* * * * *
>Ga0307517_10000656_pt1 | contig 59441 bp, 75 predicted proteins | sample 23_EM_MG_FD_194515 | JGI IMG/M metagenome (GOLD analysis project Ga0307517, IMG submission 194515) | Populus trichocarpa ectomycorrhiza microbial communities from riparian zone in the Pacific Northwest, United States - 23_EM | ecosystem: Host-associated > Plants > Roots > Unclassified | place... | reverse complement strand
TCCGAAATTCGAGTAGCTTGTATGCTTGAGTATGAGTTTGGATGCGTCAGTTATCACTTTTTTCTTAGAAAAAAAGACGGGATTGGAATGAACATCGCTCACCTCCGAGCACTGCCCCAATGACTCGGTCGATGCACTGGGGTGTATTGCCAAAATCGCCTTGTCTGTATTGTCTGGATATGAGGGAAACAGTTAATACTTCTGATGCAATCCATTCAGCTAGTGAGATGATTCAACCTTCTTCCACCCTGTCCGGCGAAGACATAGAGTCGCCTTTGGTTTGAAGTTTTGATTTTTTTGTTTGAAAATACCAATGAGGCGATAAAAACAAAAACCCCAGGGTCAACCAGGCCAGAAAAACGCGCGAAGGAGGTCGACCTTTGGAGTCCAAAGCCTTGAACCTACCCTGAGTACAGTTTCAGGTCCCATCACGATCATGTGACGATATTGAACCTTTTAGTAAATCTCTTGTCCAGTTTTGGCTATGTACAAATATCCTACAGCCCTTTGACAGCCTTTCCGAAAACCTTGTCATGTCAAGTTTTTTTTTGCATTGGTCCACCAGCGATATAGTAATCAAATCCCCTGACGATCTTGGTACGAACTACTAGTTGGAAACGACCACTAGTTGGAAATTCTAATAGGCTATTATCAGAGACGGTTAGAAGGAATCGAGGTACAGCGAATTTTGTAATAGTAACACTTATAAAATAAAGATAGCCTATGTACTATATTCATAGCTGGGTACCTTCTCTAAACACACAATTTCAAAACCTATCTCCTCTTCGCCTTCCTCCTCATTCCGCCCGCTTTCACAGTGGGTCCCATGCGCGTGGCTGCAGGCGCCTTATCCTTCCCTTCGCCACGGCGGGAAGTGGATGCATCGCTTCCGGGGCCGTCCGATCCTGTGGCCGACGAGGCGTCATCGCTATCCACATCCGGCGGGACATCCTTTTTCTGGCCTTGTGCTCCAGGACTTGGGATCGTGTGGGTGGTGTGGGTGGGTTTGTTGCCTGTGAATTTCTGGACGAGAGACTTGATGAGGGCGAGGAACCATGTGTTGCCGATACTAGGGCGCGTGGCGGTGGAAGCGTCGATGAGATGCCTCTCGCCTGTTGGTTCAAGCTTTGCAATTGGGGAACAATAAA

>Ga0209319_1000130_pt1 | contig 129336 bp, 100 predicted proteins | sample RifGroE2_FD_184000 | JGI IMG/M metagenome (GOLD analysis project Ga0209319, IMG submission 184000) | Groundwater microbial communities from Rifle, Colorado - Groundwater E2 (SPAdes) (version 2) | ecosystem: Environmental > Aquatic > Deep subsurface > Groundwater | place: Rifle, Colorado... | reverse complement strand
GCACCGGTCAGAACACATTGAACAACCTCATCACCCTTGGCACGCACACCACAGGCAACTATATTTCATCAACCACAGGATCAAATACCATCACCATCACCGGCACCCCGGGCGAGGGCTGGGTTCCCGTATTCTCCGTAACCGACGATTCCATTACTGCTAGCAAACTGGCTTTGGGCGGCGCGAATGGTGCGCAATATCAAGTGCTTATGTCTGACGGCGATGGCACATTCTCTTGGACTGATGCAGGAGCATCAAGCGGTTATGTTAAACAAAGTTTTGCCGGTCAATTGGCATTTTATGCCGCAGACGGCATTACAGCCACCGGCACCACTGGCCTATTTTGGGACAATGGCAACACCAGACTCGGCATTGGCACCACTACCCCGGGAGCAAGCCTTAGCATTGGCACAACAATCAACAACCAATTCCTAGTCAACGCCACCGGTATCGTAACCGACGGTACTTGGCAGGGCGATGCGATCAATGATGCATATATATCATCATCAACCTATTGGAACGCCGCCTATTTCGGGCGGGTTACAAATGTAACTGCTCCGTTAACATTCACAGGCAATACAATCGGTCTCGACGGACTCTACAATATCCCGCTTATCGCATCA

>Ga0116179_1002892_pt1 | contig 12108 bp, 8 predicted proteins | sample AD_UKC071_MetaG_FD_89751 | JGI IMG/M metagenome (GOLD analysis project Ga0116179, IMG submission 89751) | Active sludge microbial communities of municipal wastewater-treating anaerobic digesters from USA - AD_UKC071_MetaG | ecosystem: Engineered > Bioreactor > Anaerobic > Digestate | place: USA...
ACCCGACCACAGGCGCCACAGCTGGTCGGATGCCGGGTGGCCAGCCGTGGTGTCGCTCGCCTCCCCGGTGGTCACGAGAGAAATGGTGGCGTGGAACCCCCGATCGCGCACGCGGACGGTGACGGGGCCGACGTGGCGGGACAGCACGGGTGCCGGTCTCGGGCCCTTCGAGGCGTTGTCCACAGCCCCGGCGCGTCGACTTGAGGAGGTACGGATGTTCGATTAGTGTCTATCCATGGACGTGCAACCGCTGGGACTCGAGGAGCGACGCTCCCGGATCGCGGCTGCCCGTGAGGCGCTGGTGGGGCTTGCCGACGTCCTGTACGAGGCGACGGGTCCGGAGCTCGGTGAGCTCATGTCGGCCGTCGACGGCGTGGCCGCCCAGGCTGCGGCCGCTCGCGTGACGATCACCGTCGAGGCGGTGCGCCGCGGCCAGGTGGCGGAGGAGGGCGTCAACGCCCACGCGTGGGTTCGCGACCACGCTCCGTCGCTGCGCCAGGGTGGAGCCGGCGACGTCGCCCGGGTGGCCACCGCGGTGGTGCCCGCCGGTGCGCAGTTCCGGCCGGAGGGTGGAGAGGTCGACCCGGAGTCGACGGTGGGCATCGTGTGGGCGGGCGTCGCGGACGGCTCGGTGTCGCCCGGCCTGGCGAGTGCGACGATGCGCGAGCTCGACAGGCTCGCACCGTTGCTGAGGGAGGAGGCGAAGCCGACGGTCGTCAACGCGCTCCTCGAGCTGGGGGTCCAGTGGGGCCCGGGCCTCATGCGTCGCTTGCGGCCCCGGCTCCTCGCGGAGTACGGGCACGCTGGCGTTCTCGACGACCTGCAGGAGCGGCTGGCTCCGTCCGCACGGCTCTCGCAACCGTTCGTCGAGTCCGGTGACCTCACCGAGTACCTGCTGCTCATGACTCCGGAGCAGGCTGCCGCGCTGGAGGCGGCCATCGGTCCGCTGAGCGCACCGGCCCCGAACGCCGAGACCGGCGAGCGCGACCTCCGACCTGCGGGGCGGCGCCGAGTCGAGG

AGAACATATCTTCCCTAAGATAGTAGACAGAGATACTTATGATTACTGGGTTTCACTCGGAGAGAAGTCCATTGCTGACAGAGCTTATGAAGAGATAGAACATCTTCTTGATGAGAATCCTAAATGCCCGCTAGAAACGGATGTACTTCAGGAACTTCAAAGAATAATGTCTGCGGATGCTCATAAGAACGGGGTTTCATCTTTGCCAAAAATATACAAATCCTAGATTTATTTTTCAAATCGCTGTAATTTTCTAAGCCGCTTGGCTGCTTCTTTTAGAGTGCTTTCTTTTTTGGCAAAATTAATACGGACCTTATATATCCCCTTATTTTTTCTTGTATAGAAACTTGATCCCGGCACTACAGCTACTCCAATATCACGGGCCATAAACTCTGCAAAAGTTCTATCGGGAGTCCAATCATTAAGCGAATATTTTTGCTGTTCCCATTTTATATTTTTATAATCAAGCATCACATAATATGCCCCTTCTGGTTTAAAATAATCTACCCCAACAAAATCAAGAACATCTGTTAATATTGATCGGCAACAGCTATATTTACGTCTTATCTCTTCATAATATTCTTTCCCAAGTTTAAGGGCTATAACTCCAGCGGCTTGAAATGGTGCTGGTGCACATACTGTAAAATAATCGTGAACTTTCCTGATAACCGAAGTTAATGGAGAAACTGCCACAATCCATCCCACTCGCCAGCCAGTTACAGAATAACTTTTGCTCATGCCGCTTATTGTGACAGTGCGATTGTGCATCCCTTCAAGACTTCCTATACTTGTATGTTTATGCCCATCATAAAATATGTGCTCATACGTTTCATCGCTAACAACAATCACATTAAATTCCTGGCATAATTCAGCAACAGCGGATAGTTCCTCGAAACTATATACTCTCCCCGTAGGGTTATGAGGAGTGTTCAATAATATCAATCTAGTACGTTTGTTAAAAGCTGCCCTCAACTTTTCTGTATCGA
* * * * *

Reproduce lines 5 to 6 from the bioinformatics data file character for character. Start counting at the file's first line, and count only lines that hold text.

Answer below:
>Ga0116179_1002892_pt1 | contig 12108 bp, 8 predicted proteins | sample AD_UKC071_MetaG_FD_89751 | JGI IMG/M metagenome (GOLD analysis project Ga0116179, IMG submission 89751) | Active sludge microbial communities of municipal wastewater-treating anaerobic digesters from USA - AD_UKC071_MetaG | ecosystem: Engineered > Bioreactor > Anaerobic > Digestate | place: USA...
ACCCGACCACAGGCGCCACAGCTGGTCGGATGCCGGGTGGCCAGCCGTGGTGTCGCTCGCCTCCCCGGTGGTCACGAGAGAAATGGTGGCGTGGAACCCCCGATCGCGCACGCGGACGGTGACGGGGCCGACGTGGCGGGACAGCACGGGTGCCGGTCTCGGGCCCTTCGAGGCGTTGTCCACAGCCCCGGCGCGTCGACTTGAGGAGGTACGGATGTTCGATTAGTGTCTATCCATGGACGTGCAACCGCTGGGACTCGAGGAGCGACGCTCCCGGATCGCGGCTGCCCGTGAGGCGCTGGTGGGGCTTGCCGACGTCCTGTACGAGGCGACGGGTCCGGAGCTCGGTGAGCTCATGTCGGCCGTCGACGGCGTGGCCGCCCAGGCTGCGGCCGCTCGCGTGACGATCACCGTCGAGGCGGTGCGCCGCGGCCAGGTGGCGGAGGAGGGCGTCAACGCCCACGCGTGGGTTCGCGACCACGCTCCGTCGCTGCGCCAGGGTGGAGCCGGCGACGTCGCCCGGGTGGCCACCGCGGTGGTGCCCGCCGGTGCGCAGTTCCGGCCGGAGGGTGGAGAGGTCGACCCGGAGTCGACGGTGGGCATCGTGTGGGCGGGCGTCGCGGACGGCTCGGTGTCGCCCGGCCTGGCGAGTGCGACGATGCGCGAGCTCGACAGGCTCGCACCGTTGCTGAGGGAGGAGGCGAAGCCGACGGTCGTCAACGCGCTCCTCGAGCTGGGGGTCCAGTGGGGCCCGGGCCTCATGCGTCGCTTGCGGCCCCGGCTCCTCGCGGAGTACGGGCACGCTGGCGTTCTCGACGACCTGCAGGAGCGGCTGGCTCCGTCCGCACGGCTCTCGCAACCGTTCGTCGAGTCCGGTGACCTCACCGAGTACCTGCTGCTCATGACTCCGGAGCAGGCTGCCGCGCTGGAGGCGGCCATCGGTCCGCTGAGCGCACCGGCCCCGAACGCCGAGACCGGCGAGCGCGACCTCCGACCTGCGGGGCGGCGCCGAGTCGAGG